Ramadan With an Eating Disorder
It goes without saying, the discipline it takes to abstain from consuming food.
Last year I wrote Ramadan Reflections and detailed my experience as a person whose family has influenced them with multiple religions.
During the past 5 years I’ve gone through a transition in terms of spirituality, diet, and gender for starters. It is clear that these are all connected for me.
Ever since I was 5 years old I struggled with body dysmorphia. When they weighed us for the presidential fitness challenge I would compare my 97 pounds to the next students 81 pounds. I noticed that my thighs bled out in a way when I sat down, a way that other kids bodies did not.
By 12 years old I started feeling too skinny. This was way different than before so, I began binge eating. Instead of a 6 inch from subway I would scarf down a foot long. On Fridays, when we would get pizza at Abuelas house, I forced myself to eat double what I normally ate. My mission succeeded and before high school I gained about 9 pounds.
During high school i was pretty consistent with my weight and began to pay it no mind until my parents moved me to another state during my junior year. This became one of the most severe depressive episodes of my adolescence, I lost 30 pounds.
It wasn’t so intentional but I was definitely starving.
By college, the freshman 15 was more like 30 for me which was very difficult to handle. This was around the time I began partaking in Ramadan.
To have a binge eating disorder often looks like a moment of conscious or subconscious eating that exceeds fullness. It affects your digestion and your metabolism. It’s often followed by an intense period of restrictive eating too.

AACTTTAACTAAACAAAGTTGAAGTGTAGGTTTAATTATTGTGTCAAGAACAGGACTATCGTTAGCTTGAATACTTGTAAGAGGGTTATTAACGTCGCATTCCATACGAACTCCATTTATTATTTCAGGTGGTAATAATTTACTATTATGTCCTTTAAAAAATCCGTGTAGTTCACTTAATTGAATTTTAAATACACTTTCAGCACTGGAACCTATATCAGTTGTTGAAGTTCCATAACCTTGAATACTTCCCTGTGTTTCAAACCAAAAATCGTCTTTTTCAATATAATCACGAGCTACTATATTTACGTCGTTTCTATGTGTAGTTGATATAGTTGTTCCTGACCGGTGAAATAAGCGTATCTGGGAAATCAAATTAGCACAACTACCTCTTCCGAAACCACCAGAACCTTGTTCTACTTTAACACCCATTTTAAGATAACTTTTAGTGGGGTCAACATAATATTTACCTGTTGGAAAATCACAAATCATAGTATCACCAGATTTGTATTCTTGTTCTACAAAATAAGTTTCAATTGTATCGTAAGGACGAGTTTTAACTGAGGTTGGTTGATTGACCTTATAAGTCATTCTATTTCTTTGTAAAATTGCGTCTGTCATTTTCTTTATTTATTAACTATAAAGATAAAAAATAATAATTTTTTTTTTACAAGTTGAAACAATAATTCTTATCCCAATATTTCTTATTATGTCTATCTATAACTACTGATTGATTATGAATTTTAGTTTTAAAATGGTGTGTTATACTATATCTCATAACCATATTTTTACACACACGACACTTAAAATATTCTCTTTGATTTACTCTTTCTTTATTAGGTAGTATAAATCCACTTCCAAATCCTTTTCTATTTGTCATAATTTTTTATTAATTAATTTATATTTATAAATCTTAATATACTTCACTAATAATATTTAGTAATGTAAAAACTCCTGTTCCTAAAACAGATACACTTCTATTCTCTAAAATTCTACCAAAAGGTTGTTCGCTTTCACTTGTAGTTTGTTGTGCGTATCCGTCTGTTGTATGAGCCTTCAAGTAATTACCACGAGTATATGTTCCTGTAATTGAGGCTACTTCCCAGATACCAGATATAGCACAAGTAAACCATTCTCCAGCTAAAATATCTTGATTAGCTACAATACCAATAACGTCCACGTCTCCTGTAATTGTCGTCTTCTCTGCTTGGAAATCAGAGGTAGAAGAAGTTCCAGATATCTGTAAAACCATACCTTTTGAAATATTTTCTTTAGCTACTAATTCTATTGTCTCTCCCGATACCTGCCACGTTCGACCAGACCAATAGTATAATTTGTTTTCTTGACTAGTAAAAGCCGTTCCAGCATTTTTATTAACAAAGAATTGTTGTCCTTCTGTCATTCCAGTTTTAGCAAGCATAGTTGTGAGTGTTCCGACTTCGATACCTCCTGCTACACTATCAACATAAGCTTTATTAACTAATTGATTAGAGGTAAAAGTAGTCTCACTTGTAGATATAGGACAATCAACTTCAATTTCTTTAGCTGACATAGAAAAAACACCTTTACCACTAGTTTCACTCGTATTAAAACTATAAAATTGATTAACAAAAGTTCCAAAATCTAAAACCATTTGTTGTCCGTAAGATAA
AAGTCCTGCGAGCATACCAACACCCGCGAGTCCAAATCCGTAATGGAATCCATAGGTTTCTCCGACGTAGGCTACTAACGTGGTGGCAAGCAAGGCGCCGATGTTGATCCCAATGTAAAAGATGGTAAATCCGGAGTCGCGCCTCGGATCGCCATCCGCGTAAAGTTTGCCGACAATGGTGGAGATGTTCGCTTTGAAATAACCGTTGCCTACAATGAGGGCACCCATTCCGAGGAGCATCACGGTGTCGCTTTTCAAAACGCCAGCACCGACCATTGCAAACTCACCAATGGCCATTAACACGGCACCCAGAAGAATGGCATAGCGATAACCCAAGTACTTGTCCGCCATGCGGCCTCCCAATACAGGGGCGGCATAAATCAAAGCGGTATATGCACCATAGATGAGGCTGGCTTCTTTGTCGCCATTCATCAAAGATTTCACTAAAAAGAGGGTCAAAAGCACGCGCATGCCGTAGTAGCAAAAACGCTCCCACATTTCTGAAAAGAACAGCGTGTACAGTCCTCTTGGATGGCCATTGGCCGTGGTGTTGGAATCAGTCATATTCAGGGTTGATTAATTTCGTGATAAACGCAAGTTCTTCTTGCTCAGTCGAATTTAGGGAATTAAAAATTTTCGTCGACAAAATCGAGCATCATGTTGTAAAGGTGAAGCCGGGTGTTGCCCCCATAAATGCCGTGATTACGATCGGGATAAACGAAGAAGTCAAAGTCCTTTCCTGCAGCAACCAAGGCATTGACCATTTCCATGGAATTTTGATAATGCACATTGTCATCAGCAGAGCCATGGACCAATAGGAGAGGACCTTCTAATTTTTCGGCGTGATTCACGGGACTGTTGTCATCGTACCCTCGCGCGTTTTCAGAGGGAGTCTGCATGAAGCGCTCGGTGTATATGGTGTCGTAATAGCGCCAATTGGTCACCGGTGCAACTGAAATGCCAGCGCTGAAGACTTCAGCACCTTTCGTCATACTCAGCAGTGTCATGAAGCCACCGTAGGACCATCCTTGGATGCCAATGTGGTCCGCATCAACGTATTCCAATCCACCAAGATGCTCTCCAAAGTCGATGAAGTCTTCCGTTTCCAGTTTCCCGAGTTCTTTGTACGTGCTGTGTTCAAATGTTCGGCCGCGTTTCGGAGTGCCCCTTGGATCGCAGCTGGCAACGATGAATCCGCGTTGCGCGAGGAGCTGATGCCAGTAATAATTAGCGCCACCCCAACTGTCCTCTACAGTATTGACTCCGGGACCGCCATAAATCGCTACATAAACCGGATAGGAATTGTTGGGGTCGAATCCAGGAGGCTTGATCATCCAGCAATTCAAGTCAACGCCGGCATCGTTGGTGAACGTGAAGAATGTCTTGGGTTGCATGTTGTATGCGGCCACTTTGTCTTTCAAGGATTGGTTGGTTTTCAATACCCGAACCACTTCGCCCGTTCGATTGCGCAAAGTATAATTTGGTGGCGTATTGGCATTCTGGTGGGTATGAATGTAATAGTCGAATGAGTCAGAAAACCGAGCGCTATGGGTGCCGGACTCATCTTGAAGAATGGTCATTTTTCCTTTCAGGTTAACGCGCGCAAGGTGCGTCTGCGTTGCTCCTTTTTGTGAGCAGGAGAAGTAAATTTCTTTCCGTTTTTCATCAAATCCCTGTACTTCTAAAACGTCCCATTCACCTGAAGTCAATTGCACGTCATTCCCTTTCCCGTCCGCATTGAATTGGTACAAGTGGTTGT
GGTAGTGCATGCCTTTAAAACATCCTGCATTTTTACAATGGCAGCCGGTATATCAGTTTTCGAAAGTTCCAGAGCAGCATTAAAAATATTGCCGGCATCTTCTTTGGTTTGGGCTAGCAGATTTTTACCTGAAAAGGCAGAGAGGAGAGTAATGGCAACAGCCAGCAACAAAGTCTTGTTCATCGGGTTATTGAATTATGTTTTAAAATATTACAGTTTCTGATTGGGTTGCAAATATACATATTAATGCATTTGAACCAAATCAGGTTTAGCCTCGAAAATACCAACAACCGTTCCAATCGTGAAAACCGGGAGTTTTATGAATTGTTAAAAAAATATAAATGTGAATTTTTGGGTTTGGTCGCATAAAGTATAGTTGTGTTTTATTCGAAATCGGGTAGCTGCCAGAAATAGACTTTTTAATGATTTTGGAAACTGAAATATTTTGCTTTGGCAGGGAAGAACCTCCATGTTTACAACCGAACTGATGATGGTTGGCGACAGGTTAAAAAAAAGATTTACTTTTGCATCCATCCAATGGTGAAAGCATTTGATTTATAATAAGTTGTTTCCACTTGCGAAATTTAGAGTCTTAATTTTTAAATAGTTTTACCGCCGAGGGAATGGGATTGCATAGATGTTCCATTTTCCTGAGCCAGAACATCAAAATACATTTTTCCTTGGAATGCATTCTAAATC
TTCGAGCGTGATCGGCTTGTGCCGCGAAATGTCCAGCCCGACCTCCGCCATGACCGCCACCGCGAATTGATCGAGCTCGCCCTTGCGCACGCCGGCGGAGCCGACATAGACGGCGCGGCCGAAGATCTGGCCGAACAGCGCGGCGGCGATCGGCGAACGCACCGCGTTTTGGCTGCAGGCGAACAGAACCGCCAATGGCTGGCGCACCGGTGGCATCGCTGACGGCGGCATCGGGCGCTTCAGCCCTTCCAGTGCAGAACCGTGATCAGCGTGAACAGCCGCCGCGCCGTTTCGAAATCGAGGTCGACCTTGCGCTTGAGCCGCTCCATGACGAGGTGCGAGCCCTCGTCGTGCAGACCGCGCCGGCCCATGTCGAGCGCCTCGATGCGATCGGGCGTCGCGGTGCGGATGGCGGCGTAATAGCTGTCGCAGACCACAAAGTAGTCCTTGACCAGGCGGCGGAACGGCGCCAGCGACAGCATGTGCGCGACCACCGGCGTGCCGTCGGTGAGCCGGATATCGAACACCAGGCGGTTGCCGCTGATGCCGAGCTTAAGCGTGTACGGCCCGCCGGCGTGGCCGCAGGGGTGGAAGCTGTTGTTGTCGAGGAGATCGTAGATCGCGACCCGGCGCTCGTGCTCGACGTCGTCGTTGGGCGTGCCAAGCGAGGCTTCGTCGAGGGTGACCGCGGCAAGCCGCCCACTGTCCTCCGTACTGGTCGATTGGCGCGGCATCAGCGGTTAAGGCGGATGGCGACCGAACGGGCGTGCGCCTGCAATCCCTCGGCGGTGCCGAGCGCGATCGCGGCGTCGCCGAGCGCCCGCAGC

That cycle can be so detrimental to your mental health as you’re constantly seeing your weight fluctuate. To me, that was a bad thing. Until Rihanna came out about how she has a fluctuating body type I really saw it as a bad thing.
I didn’t know what I looked like and the body dysmorphia I felt at 5 years old came back.
With Ramadan it’s tricky because sometimes if you don’t wake up in the middle of the night, you are only getting a meal a day. I’m a hard sleeper AND to be honest those first few years I wasn’t mad at my stomach shrinking, I wasn’t mad at losing the weight.
This year as Ramadan approached I was battling a long period of restrictive eating and tricked myself into believing my mind and body was preparing itself for Ramadan.
As we have come to Eid, I’m reflecting on how little I’ve been eating and how much of it is due to Ramadan vs my binge eating/ restricting disorder.
There’s no doubt that fasting is to sharpen my connecting to the divine. On a normal restrictive day I cannot make it to 7:30 without eating, so I know I’ve been doing it for God. But I also know that my mental illness is at play.
For those who can resonate my heart is with you and we will find the balance.